The father of the stereoscopy, Charles Wheatstone, used geometric pictures to demonstrate his thesis about the “physiology of binocular vision”. Artificial Intelligence could be a new way to create stereoscopic worlds.
Month: November 2020
3D filmstrip viewers are a family of stereo viewers that gained prominence in the early 20th century. In fact, it was a small filmstrip viewer called Tru-Vue that re-introduced 3D viewing as a mid-century pastime, made it more affordable than earlier stereoscope sets, and paved the way in the hearts and minds of consumers for the popular 3D reel & card viewers that would come later. For this reason, Tru-Vue has often been called “the missing link” in stereoscopy. Explore some of the most interesting filmstrip stereo viewers here.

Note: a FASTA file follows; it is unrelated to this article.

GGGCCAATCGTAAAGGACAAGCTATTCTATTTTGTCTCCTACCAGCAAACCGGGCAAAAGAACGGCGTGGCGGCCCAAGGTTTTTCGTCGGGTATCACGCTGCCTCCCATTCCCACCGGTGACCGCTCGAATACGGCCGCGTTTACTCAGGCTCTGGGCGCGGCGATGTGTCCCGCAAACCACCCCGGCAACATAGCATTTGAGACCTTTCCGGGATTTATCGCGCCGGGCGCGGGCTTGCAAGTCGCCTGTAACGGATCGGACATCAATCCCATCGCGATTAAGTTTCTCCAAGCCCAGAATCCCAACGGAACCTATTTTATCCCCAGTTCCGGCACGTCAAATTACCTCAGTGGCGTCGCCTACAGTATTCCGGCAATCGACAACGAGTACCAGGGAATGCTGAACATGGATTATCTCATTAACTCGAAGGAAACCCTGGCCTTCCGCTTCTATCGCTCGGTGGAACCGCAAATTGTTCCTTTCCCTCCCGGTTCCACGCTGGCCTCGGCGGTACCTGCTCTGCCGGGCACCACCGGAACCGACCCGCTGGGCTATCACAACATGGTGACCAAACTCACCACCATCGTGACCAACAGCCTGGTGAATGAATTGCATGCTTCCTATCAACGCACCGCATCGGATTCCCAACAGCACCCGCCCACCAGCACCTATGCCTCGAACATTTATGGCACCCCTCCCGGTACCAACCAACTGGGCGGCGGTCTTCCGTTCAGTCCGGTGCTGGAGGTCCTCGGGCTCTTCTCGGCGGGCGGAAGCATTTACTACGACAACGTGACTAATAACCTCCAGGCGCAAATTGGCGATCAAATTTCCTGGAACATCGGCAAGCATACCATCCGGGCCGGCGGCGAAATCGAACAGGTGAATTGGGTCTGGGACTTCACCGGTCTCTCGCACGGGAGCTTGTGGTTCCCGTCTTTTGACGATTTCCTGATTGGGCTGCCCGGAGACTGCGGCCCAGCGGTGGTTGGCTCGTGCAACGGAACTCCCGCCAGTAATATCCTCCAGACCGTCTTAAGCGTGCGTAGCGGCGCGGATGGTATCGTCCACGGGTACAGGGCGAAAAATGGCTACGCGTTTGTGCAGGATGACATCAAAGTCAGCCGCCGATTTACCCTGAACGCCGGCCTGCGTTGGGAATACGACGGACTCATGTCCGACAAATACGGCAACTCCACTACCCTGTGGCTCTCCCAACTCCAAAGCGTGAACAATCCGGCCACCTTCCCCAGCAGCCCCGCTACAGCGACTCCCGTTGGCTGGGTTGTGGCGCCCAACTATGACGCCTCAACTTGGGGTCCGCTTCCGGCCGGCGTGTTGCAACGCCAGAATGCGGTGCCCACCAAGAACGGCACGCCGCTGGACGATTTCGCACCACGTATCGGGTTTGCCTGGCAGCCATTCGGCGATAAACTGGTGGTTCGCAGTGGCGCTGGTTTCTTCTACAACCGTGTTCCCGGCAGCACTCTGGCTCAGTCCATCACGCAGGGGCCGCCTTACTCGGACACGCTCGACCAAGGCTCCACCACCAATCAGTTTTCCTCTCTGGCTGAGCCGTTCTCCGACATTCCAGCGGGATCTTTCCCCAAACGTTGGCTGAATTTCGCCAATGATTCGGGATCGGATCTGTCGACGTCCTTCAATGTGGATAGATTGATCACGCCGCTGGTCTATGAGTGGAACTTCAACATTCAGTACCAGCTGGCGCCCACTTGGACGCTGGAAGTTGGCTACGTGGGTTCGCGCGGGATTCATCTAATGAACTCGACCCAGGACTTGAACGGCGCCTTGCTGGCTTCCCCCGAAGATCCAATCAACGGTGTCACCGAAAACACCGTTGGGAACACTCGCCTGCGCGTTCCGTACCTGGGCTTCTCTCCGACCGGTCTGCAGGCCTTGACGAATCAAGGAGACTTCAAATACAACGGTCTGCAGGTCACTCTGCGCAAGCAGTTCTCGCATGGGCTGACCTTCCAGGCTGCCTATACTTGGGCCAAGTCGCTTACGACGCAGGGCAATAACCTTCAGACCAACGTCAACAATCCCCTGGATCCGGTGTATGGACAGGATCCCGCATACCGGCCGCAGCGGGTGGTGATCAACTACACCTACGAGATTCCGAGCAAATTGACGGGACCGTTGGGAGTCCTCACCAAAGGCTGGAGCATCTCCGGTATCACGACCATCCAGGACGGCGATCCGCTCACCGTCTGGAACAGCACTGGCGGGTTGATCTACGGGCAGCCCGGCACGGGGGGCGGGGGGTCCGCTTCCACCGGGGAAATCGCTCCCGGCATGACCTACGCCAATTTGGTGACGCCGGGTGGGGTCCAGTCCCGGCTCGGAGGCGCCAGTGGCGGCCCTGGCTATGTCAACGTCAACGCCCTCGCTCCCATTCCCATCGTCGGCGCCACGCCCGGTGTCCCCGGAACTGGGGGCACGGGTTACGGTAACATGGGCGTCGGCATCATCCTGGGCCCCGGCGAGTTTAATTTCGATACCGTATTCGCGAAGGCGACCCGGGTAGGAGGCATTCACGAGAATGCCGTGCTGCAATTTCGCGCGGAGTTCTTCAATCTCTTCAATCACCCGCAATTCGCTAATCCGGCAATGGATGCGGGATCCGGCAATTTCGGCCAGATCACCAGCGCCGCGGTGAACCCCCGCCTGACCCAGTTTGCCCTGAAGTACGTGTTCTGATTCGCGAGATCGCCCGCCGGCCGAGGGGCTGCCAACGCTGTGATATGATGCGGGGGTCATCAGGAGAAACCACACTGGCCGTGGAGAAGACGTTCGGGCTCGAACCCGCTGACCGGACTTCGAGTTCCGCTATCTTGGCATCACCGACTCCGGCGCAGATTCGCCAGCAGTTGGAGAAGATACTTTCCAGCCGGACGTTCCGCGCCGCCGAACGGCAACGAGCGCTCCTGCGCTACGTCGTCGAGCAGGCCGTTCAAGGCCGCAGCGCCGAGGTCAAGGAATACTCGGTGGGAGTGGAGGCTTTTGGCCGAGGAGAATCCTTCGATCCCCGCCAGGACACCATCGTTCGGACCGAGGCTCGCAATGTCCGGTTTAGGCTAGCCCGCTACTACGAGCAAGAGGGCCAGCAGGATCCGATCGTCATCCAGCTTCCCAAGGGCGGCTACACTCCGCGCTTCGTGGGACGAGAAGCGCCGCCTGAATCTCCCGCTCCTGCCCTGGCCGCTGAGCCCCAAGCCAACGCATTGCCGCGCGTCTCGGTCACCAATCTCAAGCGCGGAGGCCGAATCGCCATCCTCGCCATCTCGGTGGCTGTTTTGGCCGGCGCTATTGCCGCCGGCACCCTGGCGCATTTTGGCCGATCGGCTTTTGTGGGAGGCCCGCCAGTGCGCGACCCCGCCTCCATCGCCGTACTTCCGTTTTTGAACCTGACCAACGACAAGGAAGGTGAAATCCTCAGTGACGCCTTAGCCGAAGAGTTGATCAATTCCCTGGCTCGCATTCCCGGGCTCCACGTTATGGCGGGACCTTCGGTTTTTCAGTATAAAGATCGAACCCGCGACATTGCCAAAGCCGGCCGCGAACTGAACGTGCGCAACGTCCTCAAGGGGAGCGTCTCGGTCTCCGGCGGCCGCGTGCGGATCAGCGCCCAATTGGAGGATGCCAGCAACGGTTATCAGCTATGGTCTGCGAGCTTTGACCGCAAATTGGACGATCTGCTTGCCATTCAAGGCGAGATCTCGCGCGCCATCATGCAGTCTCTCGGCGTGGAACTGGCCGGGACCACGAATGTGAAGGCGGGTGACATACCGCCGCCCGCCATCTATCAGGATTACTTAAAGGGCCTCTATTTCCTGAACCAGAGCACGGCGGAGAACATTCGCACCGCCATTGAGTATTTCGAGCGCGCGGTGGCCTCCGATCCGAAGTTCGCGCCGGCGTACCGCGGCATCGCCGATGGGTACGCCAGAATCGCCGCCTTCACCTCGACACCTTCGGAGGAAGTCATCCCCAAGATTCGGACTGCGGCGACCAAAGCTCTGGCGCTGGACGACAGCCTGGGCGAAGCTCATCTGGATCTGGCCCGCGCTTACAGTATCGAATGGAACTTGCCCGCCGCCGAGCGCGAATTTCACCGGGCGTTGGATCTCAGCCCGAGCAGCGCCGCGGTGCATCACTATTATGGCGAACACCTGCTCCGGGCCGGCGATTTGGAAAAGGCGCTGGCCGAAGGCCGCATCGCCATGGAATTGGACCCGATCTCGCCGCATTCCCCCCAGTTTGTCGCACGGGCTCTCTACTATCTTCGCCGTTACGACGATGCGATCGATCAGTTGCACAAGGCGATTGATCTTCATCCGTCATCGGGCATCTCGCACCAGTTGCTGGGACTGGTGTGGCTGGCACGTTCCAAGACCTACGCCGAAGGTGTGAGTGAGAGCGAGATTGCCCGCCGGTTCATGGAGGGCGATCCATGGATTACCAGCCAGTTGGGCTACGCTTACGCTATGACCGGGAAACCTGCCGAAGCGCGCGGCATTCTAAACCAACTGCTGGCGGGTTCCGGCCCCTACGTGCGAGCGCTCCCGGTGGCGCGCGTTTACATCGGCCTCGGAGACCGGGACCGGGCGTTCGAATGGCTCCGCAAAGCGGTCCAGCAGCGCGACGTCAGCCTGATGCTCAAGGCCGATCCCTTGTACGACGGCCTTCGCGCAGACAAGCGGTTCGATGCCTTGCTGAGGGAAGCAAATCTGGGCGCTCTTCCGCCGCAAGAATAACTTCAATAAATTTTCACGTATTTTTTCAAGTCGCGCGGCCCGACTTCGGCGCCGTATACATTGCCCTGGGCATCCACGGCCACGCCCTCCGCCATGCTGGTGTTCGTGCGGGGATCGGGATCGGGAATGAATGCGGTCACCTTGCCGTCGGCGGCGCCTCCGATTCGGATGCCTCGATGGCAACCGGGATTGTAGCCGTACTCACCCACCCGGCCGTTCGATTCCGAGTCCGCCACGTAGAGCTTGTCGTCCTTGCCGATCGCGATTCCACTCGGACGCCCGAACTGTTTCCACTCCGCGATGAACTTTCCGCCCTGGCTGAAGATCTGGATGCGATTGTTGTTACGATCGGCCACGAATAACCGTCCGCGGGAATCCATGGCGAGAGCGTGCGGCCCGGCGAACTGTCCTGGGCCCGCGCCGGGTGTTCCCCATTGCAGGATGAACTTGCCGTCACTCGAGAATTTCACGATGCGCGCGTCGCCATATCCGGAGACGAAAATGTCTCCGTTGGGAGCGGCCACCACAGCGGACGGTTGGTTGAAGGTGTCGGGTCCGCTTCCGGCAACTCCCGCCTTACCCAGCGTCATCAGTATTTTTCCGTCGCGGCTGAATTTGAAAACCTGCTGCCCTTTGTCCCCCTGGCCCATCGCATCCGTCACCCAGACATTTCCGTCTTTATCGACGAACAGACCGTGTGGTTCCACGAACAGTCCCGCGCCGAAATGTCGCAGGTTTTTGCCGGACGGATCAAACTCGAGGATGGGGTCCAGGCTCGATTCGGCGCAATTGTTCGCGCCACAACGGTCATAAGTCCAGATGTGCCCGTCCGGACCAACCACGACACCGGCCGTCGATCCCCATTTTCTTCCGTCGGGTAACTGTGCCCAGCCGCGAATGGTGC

When considering restoration, I always ask myself one very simple question: What would this stereoscope look like today if it had never disappeared from its owner’s living room, but had been cherished and cared for continuously for over 100 years?
Lenticular photographs can be viewed the same way as ordinary photos, but they show the added dimension of depth. No stereoscope or 3D glasses are required for viewing. This ease of viewing is the biggest benefit of the lenticular print. By adding more than two viewpoints, the prints are easily viewed from a variety of positions and angles.